Darkest Hour (2017)
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Now I must point out that I am a retired history teacher and I consider Winston Churchill to be perhaps the greatest politician of the century. So, I clearly have a bias and predisposition towards liking the movie...especially if it's done well. Is it a crowd pleaser? Maybe not, as the average movie-goer (especially teens) might not enjoy this or care a lick about the film.
The story covers only a portion of the month of May, 1940...just before the fall of France during WWII. Prime Minster Chamberlain is about to be tossed out of office, as his appeasement strategy with Hitler has turned out to be completely stupid. In his place, some hope for Churchill to be the next Prime Minister...though some forces are working to depose him as soon as he comes to power. At the same time, the war is going as badly as it possibly can. Can Churchill survive this? Well, of course...duh, it's HISTORY!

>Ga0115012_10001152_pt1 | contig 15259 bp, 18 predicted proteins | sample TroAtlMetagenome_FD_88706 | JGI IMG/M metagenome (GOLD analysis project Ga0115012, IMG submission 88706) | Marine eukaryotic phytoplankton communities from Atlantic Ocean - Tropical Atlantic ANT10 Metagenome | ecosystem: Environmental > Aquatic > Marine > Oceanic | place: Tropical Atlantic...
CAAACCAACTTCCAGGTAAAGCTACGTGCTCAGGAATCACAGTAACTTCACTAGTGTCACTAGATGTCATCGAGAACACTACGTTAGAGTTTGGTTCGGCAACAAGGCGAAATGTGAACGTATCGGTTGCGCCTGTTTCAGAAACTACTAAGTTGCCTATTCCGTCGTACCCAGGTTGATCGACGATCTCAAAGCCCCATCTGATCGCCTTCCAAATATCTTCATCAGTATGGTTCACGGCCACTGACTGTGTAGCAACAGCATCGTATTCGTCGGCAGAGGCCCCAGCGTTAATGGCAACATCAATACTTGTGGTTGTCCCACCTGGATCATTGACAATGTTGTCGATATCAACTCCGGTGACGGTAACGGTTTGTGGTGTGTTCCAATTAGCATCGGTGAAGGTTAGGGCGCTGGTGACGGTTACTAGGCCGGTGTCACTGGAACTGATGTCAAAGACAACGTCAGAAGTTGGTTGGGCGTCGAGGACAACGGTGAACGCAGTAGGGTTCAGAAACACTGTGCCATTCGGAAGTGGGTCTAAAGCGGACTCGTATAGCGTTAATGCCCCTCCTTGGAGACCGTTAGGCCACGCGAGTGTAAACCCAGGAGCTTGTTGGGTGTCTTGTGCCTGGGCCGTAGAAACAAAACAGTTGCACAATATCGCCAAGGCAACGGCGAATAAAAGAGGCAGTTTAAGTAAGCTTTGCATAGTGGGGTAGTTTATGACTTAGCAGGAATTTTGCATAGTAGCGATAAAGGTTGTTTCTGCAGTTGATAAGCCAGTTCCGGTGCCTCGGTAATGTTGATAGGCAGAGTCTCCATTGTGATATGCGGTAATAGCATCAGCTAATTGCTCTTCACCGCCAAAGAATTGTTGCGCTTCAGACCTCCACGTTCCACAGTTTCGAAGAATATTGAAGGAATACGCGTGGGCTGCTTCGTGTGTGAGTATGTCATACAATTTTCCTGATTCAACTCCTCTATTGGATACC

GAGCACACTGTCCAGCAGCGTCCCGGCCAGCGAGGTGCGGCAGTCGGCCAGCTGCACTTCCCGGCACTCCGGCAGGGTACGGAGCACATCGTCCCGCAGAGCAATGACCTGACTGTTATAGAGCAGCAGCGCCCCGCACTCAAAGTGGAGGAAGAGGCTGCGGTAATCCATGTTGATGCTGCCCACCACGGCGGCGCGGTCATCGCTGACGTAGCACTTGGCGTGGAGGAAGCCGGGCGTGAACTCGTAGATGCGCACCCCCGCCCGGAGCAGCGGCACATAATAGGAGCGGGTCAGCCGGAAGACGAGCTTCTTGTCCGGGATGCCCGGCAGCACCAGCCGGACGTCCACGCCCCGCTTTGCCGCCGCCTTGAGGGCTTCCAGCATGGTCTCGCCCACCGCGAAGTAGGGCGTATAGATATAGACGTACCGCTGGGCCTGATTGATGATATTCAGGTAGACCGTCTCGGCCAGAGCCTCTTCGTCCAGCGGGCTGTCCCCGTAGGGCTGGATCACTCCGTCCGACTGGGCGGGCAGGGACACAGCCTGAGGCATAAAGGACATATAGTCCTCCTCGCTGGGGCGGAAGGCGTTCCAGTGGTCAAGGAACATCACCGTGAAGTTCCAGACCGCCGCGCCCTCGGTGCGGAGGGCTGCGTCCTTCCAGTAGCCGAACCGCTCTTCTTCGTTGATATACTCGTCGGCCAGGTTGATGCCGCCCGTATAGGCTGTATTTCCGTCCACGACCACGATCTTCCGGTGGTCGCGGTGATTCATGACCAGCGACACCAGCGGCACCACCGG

The reasons to see this are two big ones....the film has achieved the look of 1940 beautifully and Gary Oldman provides an Oscar- winning performance in the lead. If he is not at least nominated for this top award, I will be completely shocked...and he really managed (along with ample prosthetics) to LOOK and SOUND like the great man. Great job all around...and a perfect film.
However, something is not right. If most people get their history from movies, this is concerning. It's obvious that actual events occurred with real people and what they did and said but in a movie this gets pasteurized into what smart people believe will be more thrilling, more sympathetic, more emotional. That process necessarily alters things into something that is even anachronistically rendered and therefore not in the record.